Let’s put aside for the moment the well-debated controversies over the partisan backgrounds of some of those holding the reins of the City of San Diego Redistricting Commission.
After all, it still comes down to the maps the Commission is to consider, whether pulled out of their hats, drawn by a consultant, proposed by the community, or some combination thereof. Even if labor interests in San Diego are behind a Commission stacking effort, are those commissioners and their rookie executive capable of a corresponding map-drawing operation without some coordinated effort from allies in the community?
Rumors have been floating for weeks, inside and outside of City Hall, that an orchestrated effort is taking place to push through the Commission a redistricting map that tilts in the political favor of Democrats and labor. The end goal? A guaranteed 6-3 Democratic majority on the Council that can override any mayoral veto.
Insiders say this effort has been facilitated by a well-known one-time Democratic candidate for office, currently employed by a local left-allied group, in coordination with Empower San Diego. That could be conjecture, that could be opinion. If true, the organizer has kept a low profile during the Redistricting Commission hearings, while a handful of coalition groups have pushed their district maps.
The LGTB Redistricting Task Force unveiled its Council District 3 proposal last week to the Redistricting Commission, showing a map that jettisons City Heights for a westward expansion that includes Centre City, Old Town, Mission Hills and Bankers Hill (see map in May 5 San Diego LGBT Weekly article).
The Latino Redistricting Committee also unveiled its proposal for a new council seat (in addition to District 8), with City Heights as its center, and including the Latino neighborhoods of Mountain View and Mount Hope (see May 5 article in San Diego Red).
That only speaks to large swaths of the city south of I-8. What of the rest?
On Wednesday, labor think tank analyst Murtaza Baxamusa presented a complete citywide map, dubbed the “Communities in Unity” plan, which largely assembles the district pieces released last week into a larger map for absolute partisan control of San Diego. (The only significant change is that the LGBT seat now stretches west to Point Loma.)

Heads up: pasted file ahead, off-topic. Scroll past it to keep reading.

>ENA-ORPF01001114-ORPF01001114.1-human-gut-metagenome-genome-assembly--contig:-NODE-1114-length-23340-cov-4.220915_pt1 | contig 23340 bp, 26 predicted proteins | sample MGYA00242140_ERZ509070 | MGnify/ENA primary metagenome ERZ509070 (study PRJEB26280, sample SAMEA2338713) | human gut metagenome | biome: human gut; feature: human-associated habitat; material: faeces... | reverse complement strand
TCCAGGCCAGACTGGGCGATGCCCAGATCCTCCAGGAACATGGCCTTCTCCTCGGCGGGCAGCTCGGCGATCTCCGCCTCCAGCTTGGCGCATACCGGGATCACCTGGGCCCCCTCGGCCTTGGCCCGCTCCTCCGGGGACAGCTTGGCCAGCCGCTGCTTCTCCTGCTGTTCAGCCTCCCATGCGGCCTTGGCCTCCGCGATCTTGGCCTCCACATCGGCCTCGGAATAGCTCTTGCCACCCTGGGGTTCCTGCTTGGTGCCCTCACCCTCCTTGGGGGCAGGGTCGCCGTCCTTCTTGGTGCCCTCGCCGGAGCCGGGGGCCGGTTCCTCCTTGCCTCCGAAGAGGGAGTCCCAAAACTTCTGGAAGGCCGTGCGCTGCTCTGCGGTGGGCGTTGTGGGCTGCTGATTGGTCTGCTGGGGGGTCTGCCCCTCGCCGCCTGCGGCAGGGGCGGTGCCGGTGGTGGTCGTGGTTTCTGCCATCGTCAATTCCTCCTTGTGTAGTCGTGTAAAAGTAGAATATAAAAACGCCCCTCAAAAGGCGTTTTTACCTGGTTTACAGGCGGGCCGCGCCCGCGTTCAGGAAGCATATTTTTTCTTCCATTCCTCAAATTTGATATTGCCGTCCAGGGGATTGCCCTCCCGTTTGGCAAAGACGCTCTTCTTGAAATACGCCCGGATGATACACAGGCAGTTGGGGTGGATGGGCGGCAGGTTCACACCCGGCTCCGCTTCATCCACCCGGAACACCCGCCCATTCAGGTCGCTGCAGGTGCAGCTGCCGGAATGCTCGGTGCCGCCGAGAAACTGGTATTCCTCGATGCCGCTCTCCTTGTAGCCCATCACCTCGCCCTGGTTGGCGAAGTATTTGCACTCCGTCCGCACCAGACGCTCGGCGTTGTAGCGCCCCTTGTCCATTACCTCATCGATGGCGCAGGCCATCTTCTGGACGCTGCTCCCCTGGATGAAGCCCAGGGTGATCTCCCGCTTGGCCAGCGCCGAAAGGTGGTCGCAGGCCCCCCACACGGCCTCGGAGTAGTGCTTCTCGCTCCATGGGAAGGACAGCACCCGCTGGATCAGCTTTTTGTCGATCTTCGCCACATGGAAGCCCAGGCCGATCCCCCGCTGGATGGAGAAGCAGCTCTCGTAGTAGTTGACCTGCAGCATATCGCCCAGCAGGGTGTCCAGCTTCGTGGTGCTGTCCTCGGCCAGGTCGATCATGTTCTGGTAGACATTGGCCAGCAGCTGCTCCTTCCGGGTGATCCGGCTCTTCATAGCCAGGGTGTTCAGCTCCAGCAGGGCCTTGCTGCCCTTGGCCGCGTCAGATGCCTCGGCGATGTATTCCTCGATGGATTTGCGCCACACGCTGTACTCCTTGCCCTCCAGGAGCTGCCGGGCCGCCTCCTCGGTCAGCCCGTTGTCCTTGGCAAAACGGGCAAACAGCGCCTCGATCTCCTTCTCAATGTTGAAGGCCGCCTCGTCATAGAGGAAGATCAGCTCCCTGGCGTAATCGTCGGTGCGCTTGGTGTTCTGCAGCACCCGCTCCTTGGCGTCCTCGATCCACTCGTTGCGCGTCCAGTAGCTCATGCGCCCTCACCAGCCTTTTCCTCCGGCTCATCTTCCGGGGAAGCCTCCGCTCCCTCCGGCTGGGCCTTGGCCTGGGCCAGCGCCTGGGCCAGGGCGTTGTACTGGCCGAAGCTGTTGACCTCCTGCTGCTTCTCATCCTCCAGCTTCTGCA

Here is the Baxamusa PowerPoint presentation.
The proposed districts and their numbering are brilliant, from a partisan tactical perspective.
Tierrasanta, District 7 Councilmember Marti Emerald’s home, is now a part of District 5. If Emerald stays at her current residence and files for election in the new District 5, she has a tough Republican voter registration to overcome, but still enjoys the benefits of an incumbent seeking reelection, and would surely receive large contributions from Democrats and labor in an attempt to win outright in June.
Unless a seasoned candidate emerges from the right to challenge her, like a Brian Maienschein, Emerald is likely to win in District 5. In this situation, both parties would then have to recruit a candidate to run for the new District 7, which now turns from a “toss up” district to a “leans Democrat” district. The new District 7 dilutes the Republican powerhouse of Clairemont Mesa, and has more Democratic votes from Mission Valley, Serra Mesa, SDSU and the College Area.
If the District 7 contest drags out to the general election, a Democratic candidate would especially be favored, as low-propensity ethnic and young voters would come out to the polls in high numbers.
In this overall scenario of Emerald staying at her current residence, the result could very likely be only two Republican city councilmembers at City Hall in December 2012 – Kevin Faulconer (assuming he hasn’t won the mayor’s race) and Lorie Zapf.
If Emerald instead chooses to move to the new District 7, she has an even easier chance of winning reelection. A GOP candidate would then likely win an open District 5 election, but as only 3 of 9 votes on the new City Council, would be effectively irrelevant, with the Labor-Democratic Caucus having a veto-proof majority that would overpower any mayor’s authority.
The progressives have also labeled an Asian district as District 6 on their map, rather than District 9, the number which the Asian political community has used in its media blitz. This is an extremely important distinction — odd numbered districts have elections in presidential years (2012, 2016), and even numbered districts in gubernatorial years (2014, 2018). This move would serve Democratic objectives, by 1) by-passing on an immediate opportunity to increase the number of Republicans at City Hall in 2012 (the Asian seat leans GOP), 2) forcing Councilmember Zapf to move in order to qualify for reelection in 2014 (she is lumped in District 2 under the proposal), and 3) leaving the seat open for an Asian candidate in 2018.
Alternately, Zapf could file for re-election under the new District 2 in 2014, and leave District 6 open for a new candidate, but the likelihood of this is unclear – the new District 2 leans more left, and with Ocean Beach and Point Loma, the political orientation shifts away from her inland political base.
Again, the end result of this map is a demographically guaranteed 6-3 Democratic/labor city council majority, and even the possibility of 7-2 makeup. Make no mistake — this map has nothing to do with empowering ethnic groups, or the disenfranchised. This is a raw, political power grab by Democrats and labor.